The One Hundred-and-Fifteenth Chart

January 24, 2014

By Ekta R. Garg

Enjoy these Spurts from the last two weeks, readers!

On school mornings my alarm goes off at 6:30, and I give myself about thirty minutes to wake up, brush my teeth, etc. before going to wake up the kids.  Last week Five woke up in the middle of the night, as she still does sometimes, and came to her father, as she always does, for some comfort.  When I woke up the next morning I thought I heard something and went to check on her.  I found her awake but obviously fighting sleep.

“Are you okay?” I whispered.

“Yes, I’m fine,” she whispered back.  “I’m trying hard to stay awake.”

“You don’t have to stay awake,” I told her.  “You can sleep for about 20 more minutes.”

About an hour later when both kids were wide awake and well into their morning routine of getting ready for school, I asked Five why she had tried to stay awake.

“Because I was trying to think some more,” she said nonchalantly.

I wonder if Einstein had this problem.


The girls have recently become fans of the show “My Little Pony” on Netflix.  Seven talks about the show with her friends at school, and they’ve discovered that many of them have watched the same episodes.  Consequently they take what they remember of the episodes and adopt different pony personalities and recreate their favorites on the playground (or in the gym, now that the weather is so painfully cold.)

Seven has decided she’s Rainbow Dash, and one day after school she told me, “In [the show] Rainbow Dash wishes that Skiddley-loo was her little sister.”

“Maybe when you play Rainbow Dash, she can be,” I said, trying to be helpful and encourage her imagination.

She shook her head.  “No, because we always play what’s real in our games.”

Play what’s real.  Right.  That’s why she and her friends pretend to be talking ponies in color combinations painful to the eye.


“My Little Pony” dominates many conversations.  One day earlier this week Five said, “I don’t always have dreams when I’m sleeping.”

“I don’t ever have any dreams,” Seven said in contrast.  “I just watch episodes of ‘My Little Pony’ and edit them in my mind and watch them over and over again.”

Someone call Apple.  My child has figured out how to put a TV in her brain.  iMind, anyone?


Sometimes with all their bickering and misbehaving, it’s easy to forget just how much the girls care about each other.  Earlier this week the girls went to bed and my husband and I followed our nightly routine of settling into our own room with reruns of “The Big Bang Theory” (our new favorite show) and our laptops, me writing and planning for the blog and him looking at patient files and making notes on the people he’d seen in the clinic that day.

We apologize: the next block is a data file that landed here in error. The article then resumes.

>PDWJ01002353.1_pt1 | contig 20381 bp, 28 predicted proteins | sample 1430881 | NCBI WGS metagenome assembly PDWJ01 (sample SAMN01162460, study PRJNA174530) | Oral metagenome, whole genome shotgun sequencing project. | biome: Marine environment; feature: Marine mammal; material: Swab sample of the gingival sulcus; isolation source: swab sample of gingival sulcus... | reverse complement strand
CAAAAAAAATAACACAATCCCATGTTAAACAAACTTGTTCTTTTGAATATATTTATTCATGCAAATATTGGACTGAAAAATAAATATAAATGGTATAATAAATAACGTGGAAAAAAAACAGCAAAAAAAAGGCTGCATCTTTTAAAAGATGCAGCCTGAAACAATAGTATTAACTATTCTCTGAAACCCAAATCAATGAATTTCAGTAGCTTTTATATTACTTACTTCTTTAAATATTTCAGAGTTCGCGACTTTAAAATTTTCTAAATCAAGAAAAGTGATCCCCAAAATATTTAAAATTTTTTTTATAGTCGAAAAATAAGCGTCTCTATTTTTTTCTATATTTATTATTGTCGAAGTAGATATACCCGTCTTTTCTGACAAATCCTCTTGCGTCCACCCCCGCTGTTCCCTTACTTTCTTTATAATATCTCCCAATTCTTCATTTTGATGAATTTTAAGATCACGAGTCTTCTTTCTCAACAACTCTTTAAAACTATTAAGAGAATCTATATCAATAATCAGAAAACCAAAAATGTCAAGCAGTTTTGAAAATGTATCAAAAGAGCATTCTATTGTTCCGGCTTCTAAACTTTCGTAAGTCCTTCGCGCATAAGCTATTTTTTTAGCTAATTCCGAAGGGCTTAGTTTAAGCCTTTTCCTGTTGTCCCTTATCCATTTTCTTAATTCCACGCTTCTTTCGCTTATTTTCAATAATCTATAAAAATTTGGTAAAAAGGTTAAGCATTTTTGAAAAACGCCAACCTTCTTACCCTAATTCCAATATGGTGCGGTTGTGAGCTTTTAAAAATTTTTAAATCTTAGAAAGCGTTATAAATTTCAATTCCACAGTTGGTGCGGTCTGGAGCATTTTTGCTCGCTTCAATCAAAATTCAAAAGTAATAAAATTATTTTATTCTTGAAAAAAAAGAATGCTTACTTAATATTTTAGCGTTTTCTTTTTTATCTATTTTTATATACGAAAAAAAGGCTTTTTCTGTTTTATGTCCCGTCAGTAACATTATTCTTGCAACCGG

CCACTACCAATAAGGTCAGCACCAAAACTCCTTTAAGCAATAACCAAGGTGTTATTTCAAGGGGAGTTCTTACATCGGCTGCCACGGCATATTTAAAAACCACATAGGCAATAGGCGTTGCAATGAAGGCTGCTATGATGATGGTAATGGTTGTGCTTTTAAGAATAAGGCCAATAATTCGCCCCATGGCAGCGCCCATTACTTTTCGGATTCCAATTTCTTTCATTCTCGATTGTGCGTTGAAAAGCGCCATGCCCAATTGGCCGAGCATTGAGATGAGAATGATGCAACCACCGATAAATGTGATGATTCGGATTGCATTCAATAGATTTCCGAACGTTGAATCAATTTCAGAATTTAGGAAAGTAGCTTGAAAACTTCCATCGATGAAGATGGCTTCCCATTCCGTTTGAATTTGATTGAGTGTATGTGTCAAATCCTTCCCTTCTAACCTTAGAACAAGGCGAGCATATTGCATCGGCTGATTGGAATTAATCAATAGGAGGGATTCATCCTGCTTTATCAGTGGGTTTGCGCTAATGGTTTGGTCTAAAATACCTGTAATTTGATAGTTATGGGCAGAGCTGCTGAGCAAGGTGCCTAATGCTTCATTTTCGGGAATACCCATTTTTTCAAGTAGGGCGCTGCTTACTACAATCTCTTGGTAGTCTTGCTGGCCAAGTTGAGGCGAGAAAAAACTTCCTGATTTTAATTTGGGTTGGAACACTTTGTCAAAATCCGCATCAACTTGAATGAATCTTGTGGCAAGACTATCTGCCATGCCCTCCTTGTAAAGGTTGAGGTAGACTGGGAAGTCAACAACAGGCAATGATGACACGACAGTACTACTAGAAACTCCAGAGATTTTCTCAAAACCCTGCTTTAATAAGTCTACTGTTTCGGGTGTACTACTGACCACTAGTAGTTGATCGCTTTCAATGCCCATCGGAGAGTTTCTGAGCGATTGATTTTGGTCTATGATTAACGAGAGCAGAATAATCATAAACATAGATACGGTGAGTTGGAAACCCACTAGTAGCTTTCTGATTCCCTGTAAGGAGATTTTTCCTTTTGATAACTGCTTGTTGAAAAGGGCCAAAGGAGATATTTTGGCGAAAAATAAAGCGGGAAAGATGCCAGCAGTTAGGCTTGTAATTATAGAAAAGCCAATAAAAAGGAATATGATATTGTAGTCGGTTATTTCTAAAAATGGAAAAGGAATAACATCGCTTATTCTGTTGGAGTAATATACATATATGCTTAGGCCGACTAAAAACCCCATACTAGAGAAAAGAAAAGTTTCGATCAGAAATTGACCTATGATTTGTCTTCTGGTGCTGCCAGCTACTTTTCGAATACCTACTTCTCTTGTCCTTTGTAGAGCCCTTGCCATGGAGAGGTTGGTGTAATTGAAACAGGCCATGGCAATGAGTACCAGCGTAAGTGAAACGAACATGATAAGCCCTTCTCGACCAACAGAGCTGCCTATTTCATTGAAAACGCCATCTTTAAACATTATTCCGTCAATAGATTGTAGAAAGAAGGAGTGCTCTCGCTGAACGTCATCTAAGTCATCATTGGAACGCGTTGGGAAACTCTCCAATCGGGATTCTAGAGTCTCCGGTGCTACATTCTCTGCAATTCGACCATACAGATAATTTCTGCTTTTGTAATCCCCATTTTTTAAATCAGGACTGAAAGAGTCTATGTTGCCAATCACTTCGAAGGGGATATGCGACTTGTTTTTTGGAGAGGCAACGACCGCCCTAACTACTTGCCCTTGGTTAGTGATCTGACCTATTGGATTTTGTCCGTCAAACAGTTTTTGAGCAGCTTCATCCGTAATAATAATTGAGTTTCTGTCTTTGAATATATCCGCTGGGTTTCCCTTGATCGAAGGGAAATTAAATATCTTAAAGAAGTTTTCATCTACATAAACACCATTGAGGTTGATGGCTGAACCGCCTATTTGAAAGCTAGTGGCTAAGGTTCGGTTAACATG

Around 8:30 or so, Five came to our room.  Before I could protest her being out of bed well after bedtime, she said quietly, “I need to go to the bathroom, and I don’t want to disturb Di-Di by going in the kids’ bathroom.  Can I use yours?”

I just nodded and didn’t say anything.  Five went to the bathroom and then went right back to bed without stopping to look at what we were doing or watching.  And I turned to my husband and said, “She’s got such a good heart.”

He nodded and continued checking on the progress of his sicker patients, reiterating for me for probably the hundredth time just where Five gets that caring heart from.


Sometimes the kids come into our room because they don’t want to sleep and need an excuse to get out of bed.  Sometimes, as I just shared, they have legitimate reasons.  And sometimes they’ll do something akin to sleepwalking.

On Monday night at 10 p.m. I was the last one awake, as I usually am.  If I’m awake and the light is on, I keep the bedroom door closed so that our light doesn’t stream down the hall and disturb anyone else.  I’ll only turn the light off once I’m done with my work or if I’m ready to read on my Kindle Paperwhite and don’t need my nightstand lamp.

I’d turned off the TV but was finishing up some things on the computer when our bedroom door opened.  Five looked at me sleepily, and for a split second I thought she hadn’t gone to bed yet.  A moment later, after a quick examination of her squinting eyes and slightly dazed look, I realized that she was kind of half asleep.

“What’s wrong, [Five]?” I asked, pushing my lap desk and computer away.

As I stood up she approached me and took a few moments to look around.  I had no idea what she would do or say, and I started to get concerned.  So I asked her again.

Continuing to squint she said, “I’m kind of tired.”

I just managed to keep myself from bursting out into a loud laugh and just said quietly, “Well, then, you should go back to bed.”

I walked her back to her room and made sure to help her snuggle into her blanket before walking away.  She was probably asleep before I made it back to our room, but I managed to hold in my laughter until I got back to my own bed.

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